Thursday, December 28, 2017

"Welcome Club Waltz" - Lionel Cormier

Lionel Cormier began learning the accordion from his father, Arvilian, at an early age. By the age of 12 he was playing the accordion for family gatherings and house dances in the Acadia Parish region. After marriage and a move to Gueydan, in 1935, he settled in Elton where he continued to play the accordion, mainly at house parties and family gatherings. After playing a few dances following World War II, he joined Percy Fuselier in 1947 to form the Elton Playboys. Within a couple years he regrouped and headed the Sundown Playboys.2

Tu m'as quitte, pour t'en aller,
T'en aller avec un autre,
Moi, j'connais, merite pas ça,
Ça ta fais moi a pas longtemps.

Moi, j'ma va, mais, mon tout seul,
P'us personne, mais, pour m'maimer,
Moi, j'connais ça fais la peinne,
Moi, j'connais merite pas ça, mais, malheurese.

Wallace Touchet, Lesa Cormier, Lionel Cormier,
Orsy "R.C" Vanicor, Howard Mire

Named after a popular dancehall in Acadia Parish, the "Welcome Club Waltz" (#1037) recorded in 1952, was named after the Welcome Club located in Crowley, Louisiana.  Opened in the 1930s as the Delta Club, it hosted blues and jazz musicians throughout the 1940s.  The use of the club's name made sense, because it was one of many places Miller kept his jukeboxes playing his store's Feature records.    Lionel's recording contained a melody similar to a version of "La Valse de Grand Chenier" and the old Creole tune "T'es Petite et T'es Mignonne".   It's quite possible it also inspired Lawrence Walker's "Reno Waltz".  By the late 1950s, the popular place became Club L'Acadien and remained that way for years.

You left me, you went away,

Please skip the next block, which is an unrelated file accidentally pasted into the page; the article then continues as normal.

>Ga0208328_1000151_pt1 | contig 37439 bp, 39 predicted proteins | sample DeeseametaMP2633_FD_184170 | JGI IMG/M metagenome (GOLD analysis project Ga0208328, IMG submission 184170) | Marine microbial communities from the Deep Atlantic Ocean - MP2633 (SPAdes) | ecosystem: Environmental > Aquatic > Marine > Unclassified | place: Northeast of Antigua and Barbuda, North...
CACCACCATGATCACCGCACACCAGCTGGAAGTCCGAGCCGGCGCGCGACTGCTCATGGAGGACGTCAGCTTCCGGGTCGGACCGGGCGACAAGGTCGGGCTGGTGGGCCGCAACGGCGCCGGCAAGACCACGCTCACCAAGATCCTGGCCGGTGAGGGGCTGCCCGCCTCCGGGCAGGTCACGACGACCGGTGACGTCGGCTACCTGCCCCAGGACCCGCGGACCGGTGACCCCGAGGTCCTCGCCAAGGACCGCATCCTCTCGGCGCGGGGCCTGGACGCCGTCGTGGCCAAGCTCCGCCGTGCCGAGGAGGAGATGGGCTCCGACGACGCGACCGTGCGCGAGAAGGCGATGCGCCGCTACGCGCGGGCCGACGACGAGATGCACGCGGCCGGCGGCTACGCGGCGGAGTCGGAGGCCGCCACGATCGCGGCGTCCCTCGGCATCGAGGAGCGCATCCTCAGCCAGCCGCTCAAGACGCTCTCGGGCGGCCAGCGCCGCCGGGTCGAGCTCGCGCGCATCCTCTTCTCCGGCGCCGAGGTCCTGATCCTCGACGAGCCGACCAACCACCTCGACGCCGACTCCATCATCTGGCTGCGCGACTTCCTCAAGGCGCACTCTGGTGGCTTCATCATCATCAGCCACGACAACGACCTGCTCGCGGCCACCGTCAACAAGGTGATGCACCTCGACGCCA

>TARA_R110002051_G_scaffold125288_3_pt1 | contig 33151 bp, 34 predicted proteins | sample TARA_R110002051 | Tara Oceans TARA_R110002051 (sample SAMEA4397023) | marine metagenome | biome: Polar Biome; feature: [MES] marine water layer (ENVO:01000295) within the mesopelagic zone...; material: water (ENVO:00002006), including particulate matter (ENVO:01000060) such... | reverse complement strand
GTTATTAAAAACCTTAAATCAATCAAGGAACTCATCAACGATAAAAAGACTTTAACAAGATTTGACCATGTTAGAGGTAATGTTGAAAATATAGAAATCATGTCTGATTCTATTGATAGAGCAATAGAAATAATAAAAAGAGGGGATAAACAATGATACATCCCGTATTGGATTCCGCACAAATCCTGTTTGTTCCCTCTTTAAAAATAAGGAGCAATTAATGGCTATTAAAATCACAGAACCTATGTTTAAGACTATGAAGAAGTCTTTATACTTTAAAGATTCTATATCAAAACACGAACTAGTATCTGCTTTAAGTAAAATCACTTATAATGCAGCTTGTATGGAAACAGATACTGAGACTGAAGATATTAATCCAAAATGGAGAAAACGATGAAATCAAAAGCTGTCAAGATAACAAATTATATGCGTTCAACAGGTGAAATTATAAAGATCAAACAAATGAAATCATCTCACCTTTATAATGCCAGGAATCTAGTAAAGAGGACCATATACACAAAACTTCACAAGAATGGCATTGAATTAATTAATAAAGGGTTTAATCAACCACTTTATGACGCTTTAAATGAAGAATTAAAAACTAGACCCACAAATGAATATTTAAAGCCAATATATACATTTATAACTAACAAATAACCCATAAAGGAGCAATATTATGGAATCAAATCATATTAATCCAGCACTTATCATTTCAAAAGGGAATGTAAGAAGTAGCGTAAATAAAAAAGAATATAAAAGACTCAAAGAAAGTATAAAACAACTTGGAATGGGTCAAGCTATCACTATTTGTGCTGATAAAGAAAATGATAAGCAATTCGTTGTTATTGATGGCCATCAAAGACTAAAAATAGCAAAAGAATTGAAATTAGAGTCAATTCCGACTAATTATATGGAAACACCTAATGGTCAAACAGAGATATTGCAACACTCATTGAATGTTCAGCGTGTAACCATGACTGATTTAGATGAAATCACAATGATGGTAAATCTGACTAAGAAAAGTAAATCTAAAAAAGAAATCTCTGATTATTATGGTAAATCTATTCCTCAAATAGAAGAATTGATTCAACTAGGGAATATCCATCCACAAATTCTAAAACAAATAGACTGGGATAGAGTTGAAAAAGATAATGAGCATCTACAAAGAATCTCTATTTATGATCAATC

You went away with another,

I know I don't deserve that,

That you've done not long ago.

I'm going, well, all alone,
Nobody, well, to love me,
I know that it hurts me,
I know I do not deserve that, well, oh my.

Crowley Daily Signal
May 13, 1955

The early band featured Lionel on accordion, Emory Lapoint on guitar and vocals, John Darbonne on drums, and Percy on fiddle. Darbonne played a short while and was replaced by Lionel’s son, Lesa. Also, Orsy Vanicor played the steel guitar for a while in late 1948, until he joined his family in Lacassine to play with Iry Lejeune and the Lacassine Playboys. Larry Miller from Iota replaced Vanicor on the steel guitar, and during 1949 Percy left the band and was replaced by Jake Bertrand.  As personnel changed, Lesa renamed the band, the Sundown Playboys.2  By the time the band was in Miller's studio, it featured Howard Mire on guitar and vocals, Wallace ‘Red’ Touchet on fiddle, Larry Miller on steel guitar, and Tan Benoit on drums. 

Lionel was successful in landing radio airplay including places like KPLC in Lake Charles, KSUL in Sulphur and KJEF in Jennings.    In 1971, KJEF announcer Jerry Dugas hosted a show at the Bamboo Club on Highway 14.  The highlight of the event was not the music, but an unforeseen event.  While Lionel Cormier and the Sundown Playboys were preparing to play, Lionel had a massive heart attack, fell to the bandstand, and died while Jerry was making announcements.2

  1. Slim Harpo: Blues King Bee of Baton Rouge By Martin Hawkins
  2. Cajun Dancehall Heyday by Ron Yule
  3. Lyrics by Stephane F

Acadian All Star Special - The Pioneering Cajun Recordings Of J.D. Miller (Bear, 2011)

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